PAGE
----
Gallstones often don't cause symptoms. But if you have a gallbladder attack, you're not likely to forget it.
Hepatitis A virus causes a highly contagious liver infection. Find out how to recognize it and when treatment is required.
Although low levels of thyroid hormones (hypothyroidism) can leave you feeling tired and depressed, medications can help you live a normal life.
Sickle cell anemia is an inherited blood disease that causes pain, organ damage and other problems. Treatments may reduce pain and prevent complications.
Toxoplasmosis is an infection caused by a parasite. It doesn't make most people ill, but infants and people with HIV/AIDS are at risk of complications.
In Wilson's disease, the body doesn't metabolize copper properly, causing excess amounts to accumulate in the liver and other organs.
Gallbladder cancer is an uncommon cancer that begins in your gallbladder.
Having hepatitis B increases your risk of serious liver disease. Protect yourself with a hepatitis B vaccine.
Find out how to prevent common liver problems.
Tests and diagnosis
Urinalysis can be used to assess your overall health, detect a wide range of disorders, or monitor a medical condition or treatment.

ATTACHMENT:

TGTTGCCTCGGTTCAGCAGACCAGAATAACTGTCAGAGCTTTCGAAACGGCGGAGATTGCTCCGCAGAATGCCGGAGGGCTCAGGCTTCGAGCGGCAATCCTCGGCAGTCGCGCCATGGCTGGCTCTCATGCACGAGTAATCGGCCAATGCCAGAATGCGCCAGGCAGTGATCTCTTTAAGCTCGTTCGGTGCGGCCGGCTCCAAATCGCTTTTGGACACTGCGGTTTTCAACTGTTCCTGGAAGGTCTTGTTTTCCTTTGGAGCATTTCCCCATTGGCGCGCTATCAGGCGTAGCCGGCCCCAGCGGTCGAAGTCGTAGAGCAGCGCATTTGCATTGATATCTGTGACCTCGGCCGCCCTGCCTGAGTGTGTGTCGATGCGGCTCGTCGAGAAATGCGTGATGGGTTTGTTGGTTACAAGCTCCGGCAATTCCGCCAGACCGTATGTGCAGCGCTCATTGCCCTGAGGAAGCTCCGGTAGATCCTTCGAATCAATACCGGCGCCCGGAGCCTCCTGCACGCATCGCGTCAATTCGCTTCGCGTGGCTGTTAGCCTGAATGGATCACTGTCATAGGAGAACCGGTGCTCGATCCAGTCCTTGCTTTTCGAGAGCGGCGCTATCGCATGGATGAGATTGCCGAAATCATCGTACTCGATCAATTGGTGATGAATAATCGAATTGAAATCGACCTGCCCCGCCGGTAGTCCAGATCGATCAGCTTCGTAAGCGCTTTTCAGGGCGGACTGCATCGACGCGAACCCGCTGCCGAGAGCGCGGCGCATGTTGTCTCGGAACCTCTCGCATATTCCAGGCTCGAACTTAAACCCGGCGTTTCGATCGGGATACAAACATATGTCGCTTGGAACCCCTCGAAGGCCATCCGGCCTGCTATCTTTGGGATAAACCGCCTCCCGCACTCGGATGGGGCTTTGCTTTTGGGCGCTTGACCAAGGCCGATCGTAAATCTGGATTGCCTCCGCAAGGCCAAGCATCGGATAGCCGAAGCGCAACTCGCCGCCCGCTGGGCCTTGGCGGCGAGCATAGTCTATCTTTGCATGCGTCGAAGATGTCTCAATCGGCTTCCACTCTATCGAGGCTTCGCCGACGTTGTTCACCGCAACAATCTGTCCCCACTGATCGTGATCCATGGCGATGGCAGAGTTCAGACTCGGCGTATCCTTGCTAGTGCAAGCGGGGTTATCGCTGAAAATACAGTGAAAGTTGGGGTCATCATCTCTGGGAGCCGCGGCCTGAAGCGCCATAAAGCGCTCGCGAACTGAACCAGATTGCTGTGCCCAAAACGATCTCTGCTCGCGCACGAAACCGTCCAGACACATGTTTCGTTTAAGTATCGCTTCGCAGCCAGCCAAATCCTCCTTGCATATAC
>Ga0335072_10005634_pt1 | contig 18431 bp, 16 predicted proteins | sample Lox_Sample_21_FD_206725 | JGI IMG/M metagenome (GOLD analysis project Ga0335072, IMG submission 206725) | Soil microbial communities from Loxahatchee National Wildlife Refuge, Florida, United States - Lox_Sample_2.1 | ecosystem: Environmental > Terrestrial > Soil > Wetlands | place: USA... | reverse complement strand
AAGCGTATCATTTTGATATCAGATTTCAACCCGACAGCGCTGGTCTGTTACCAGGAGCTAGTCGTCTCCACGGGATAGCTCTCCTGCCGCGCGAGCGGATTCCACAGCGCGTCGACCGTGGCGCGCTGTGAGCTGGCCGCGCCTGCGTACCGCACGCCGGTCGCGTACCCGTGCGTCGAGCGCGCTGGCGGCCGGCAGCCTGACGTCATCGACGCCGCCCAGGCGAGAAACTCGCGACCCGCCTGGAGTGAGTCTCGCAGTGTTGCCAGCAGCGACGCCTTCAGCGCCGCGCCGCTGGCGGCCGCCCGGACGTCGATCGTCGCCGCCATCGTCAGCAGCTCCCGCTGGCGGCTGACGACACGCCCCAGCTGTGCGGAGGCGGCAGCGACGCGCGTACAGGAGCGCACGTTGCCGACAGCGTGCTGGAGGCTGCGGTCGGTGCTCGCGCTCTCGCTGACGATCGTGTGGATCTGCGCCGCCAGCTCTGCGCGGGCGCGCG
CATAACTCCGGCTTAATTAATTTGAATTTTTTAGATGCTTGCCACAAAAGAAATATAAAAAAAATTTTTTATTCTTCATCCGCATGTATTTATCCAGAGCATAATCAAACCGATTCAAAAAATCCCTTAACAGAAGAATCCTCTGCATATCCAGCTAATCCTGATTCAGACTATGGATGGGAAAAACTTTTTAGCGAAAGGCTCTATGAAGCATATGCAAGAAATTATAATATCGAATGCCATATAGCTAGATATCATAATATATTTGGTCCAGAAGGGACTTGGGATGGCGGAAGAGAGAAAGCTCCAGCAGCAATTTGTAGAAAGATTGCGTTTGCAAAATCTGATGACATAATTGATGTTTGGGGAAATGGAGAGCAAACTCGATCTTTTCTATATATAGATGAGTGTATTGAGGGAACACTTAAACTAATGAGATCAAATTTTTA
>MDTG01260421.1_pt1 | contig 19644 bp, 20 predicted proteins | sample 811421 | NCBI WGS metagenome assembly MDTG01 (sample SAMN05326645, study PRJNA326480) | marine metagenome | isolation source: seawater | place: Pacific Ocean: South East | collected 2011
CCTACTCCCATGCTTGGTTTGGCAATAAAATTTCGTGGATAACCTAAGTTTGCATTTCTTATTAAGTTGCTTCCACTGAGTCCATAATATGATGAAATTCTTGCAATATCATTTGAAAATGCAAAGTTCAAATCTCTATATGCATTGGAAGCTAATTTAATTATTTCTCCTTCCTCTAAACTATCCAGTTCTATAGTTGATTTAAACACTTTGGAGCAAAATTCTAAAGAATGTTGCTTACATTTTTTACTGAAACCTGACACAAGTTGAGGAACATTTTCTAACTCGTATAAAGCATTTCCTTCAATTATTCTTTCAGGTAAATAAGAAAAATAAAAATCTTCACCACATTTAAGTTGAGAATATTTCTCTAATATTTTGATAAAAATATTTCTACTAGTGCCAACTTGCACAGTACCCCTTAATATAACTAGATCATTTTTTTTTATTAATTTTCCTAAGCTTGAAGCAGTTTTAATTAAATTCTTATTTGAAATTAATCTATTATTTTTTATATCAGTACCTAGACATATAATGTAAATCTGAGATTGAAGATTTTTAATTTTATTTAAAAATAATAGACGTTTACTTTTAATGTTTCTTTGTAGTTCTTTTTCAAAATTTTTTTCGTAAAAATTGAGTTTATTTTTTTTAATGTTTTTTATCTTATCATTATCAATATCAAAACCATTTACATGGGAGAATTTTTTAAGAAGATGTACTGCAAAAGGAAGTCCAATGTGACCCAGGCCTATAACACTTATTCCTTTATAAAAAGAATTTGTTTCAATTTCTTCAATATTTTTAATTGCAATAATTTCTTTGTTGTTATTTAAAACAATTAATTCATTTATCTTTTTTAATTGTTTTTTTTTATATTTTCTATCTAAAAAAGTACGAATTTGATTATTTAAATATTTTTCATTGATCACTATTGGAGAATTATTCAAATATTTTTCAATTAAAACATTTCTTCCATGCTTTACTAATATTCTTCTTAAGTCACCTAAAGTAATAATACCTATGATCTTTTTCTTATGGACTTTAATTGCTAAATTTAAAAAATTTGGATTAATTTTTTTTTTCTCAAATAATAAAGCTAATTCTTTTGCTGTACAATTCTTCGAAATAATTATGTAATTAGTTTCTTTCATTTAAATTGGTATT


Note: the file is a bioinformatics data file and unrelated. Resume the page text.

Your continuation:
Treatments and drugs
Blood transfusions boost blood levels that are low due to surgery, injury or disease. Learn about the benefits, risks and what to expect.
Apr. 03, 2014
- Wong RJ, et al. Clinical manifestations of unconjugated hyperbilirubinemia in term and late preterm infants. http://www.uptodate.com/home. Accessed Nov. 7, 2013.
- Management of hyperbilirubinemia in the newborn infant 35 or more weeks of gestation. American Academy of Pediatrics Policy. http://pediatrics.aappublications.org/content/114/1/297.full.html. Accessed Nov. 7, 2013.
- Hay WW, et al. Current Diagnosis & Treatment: Pediatrics. 21st ed. New York, N.Y.: The McGraw-Hill Companies; 2012. http://www.accessmedicine.com /resourceTOC.aspx?resourceID=14. Accessed Nov. 7, 2013.
- Wong RJ, et al. Evaluation of unconjugated hyperbilirubinemia in term and late preterm infants. http://www.uptodate.com/home. Accessed Nov. 7, 2013.